“The price we pay for our amazing
behavioral complexity and flexibility is
that we’re also susceptible to deleterious
mutations that can cause mental disorders.”
explain how vertebrates expanded their sets of genes: Over
the millennia following the duplications, the extra gene copies
accumulated smaller mutations, which in turn diversified their
DNA sequences and function. The events gave vertebrates a
much larger molecular toolbox to perform biological functions.
These insights led the British scientists to wonder if these
genomic evolutionary events were responsible for generating
vertebrates’ more sophisticated behavioral repertoire — the
first time anyone has examined the effects of these events on
learning, memory, cognitive flexibility and attention.
In the first part of the study, the researchers genetically
engineered mice to remove each of the four diversified vertebrate
Dlg genes. They had them do tasks on an iPad-like touch
screen that involved, for example, learning to associate objects
with locations, and detecting and responding to targets briefly
displayed on the screen, which they did by nose-poking stimuli
on the screen to obtain rewards. Compared with normal mice,
the mice lacking the Dlg4 gene had a very difficult time doing
more advanced tasks; those lacking the Dlg2 gene performed
worse on many tests; and those lacking the Dlg3 gene actually
performed better on some tasks, the team found.
The results prove for the first time that the evolution
of the four Dlg genes “produced distinct and sometimes
complementary functions,” says genetic researcher Seth Grant,
MD, of Edinburgh University, who led the studies.
“In turn, that evolution had the overall effect of increasing
the complexity in the way vertebrates regulate their behavior,”
In the second part of the study, the team set out to test
whether the function of the Dlg genes was the same in mice and
humans — an important question given that scientists routinely
apply findings on mice and other rodents to humans.
First, the team compared the DNA sequences and RNA
expression maps of the brain in mice and humans, and found a
high degree of similarity in Dlg genes between the two species.
But they also wanted to test that similarity on a functional level
since human brains are much larger than mouse brains, and
therefore the genes controlling their behavior might manifest
The researchers gave touch-screen tasks testing the same
cognitive functions to both mice and people with known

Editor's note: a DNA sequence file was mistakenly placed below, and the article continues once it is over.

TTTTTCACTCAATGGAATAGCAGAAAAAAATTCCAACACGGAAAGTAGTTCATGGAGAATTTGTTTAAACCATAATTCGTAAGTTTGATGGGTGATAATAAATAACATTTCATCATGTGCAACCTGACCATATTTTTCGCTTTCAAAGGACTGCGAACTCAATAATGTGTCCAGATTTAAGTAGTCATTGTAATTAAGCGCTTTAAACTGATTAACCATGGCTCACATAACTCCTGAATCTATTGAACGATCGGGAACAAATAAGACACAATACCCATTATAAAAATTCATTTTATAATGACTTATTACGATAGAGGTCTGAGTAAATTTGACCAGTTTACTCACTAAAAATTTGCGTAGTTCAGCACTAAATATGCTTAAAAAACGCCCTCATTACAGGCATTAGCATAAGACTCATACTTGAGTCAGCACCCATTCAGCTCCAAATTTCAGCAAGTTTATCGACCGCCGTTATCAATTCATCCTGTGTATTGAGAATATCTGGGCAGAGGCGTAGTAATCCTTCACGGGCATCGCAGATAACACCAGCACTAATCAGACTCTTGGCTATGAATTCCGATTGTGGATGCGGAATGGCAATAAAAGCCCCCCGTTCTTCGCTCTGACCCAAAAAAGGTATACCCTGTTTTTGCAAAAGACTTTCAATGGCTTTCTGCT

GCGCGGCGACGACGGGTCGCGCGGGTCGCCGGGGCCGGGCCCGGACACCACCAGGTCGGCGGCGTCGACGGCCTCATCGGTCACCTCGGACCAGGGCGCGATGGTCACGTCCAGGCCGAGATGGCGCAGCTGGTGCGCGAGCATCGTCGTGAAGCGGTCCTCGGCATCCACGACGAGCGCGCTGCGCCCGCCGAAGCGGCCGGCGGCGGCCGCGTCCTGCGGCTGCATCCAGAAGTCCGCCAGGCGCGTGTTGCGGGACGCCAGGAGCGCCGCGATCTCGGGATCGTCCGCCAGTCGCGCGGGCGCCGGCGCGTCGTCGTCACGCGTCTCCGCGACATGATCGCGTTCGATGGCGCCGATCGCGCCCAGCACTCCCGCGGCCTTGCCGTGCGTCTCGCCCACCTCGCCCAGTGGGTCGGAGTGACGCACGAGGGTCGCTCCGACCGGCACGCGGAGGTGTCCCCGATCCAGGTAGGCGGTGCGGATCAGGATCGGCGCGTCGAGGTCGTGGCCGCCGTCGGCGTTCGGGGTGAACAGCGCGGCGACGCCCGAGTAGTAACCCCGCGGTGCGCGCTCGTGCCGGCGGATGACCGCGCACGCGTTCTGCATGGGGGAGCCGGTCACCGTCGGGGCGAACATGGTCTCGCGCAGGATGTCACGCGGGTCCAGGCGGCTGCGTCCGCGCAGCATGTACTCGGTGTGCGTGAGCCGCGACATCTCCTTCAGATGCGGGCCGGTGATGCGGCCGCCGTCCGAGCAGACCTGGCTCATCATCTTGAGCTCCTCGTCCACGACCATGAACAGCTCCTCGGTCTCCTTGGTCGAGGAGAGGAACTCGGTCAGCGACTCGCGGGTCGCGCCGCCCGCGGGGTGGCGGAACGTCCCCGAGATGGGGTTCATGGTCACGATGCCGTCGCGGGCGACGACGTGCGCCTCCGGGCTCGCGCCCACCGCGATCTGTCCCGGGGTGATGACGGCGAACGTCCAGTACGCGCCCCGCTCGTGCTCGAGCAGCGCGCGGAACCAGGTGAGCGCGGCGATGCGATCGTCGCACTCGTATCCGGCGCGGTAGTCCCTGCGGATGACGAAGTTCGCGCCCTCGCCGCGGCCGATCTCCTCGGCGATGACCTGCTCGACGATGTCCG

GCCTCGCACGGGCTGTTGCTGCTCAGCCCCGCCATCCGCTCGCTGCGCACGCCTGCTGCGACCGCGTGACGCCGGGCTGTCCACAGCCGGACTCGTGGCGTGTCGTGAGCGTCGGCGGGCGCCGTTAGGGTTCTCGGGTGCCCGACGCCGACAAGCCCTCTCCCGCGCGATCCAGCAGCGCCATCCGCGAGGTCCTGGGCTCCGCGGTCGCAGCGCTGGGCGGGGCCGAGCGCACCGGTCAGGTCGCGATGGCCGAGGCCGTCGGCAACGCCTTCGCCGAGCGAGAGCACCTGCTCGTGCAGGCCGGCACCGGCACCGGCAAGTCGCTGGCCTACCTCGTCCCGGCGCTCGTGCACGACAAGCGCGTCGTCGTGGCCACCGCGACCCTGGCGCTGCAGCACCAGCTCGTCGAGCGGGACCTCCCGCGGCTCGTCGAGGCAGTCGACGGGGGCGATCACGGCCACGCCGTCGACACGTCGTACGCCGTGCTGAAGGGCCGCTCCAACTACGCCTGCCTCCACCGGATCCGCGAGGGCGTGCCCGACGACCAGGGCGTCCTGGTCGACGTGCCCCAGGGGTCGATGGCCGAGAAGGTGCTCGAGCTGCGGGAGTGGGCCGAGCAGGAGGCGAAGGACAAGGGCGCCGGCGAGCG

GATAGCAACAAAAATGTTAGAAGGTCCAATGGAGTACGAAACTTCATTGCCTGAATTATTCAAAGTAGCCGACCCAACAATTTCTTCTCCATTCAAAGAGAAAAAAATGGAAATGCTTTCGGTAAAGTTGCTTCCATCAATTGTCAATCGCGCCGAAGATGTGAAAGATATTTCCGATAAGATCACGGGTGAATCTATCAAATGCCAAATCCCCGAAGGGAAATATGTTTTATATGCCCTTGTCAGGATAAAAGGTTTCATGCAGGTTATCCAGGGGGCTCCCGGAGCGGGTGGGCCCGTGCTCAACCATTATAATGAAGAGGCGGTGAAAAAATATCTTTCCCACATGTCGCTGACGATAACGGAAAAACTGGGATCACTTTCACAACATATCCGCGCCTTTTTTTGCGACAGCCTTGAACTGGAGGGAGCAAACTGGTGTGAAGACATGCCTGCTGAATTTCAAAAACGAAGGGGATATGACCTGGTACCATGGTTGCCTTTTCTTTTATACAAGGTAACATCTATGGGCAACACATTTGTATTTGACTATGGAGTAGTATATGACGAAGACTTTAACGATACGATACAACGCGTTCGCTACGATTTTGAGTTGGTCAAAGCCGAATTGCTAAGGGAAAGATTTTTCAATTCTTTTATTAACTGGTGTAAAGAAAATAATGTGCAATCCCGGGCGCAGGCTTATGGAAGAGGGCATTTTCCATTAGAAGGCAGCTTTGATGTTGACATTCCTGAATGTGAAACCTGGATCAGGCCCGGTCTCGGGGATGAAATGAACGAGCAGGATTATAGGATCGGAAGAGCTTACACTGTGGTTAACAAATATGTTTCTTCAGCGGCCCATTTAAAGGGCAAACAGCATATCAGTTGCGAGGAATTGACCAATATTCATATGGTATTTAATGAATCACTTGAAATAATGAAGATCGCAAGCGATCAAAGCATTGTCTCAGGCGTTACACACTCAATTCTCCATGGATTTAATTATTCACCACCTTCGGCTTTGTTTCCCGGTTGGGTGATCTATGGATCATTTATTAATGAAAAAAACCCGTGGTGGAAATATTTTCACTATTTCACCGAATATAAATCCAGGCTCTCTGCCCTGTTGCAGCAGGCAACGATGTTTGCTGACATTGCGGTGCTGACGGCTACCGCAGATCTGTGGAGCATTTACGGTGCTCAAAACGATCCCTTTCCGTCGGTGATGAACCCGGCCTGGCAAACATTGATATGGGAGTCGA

mutations in the Dlg2 gene. The human participants — three
of whom had been diagnosed with schizophrenia, one who had
not — had difficulty in the same domains of cognition as the
impaired Dlg2 mice, including visual discrimination and cognitive
flexibility, visuo-spatial learning and memory, and attention.
The findings demonstrate that the role of Dlg2 in regulating
specific cognitive functions has been “conserved,” or remained
essentially the same since it first arose. The results also show
how mutations in those genes might lead to mental illness. As
such, the research provides an important evolutionary insight
into the way the fundamental molecular mechanisms of human
cognitive complexity and mental illness arose deep in our
ancestry, says Grant.
“The price we pay for our amazing behavioral complexity
and flexibility is that we’re also susceptible to deleterious
mutations that can cause mental disorders,” he says.
The findings may also pave the way for practical
applications, by identifying some of the genes and proteins
involved in higher cognitive functioning as well as in mental
illness, adds study co-author Tim Bussey, PhD, of the University
of Cambridge. The study also shows how humans and rodents
can be tested on highly comparable cognitive tasks, thereby
highlighting the possibility of improved cognitive translation
between preclinical and clinical research, says Bussey, who
developed the touch-screen technology.
“I think this more accurate translation can only help with
drug discovery and other medical advances,” he says. n
Tori DeAngelis is a writer in Syracuse, N. Y.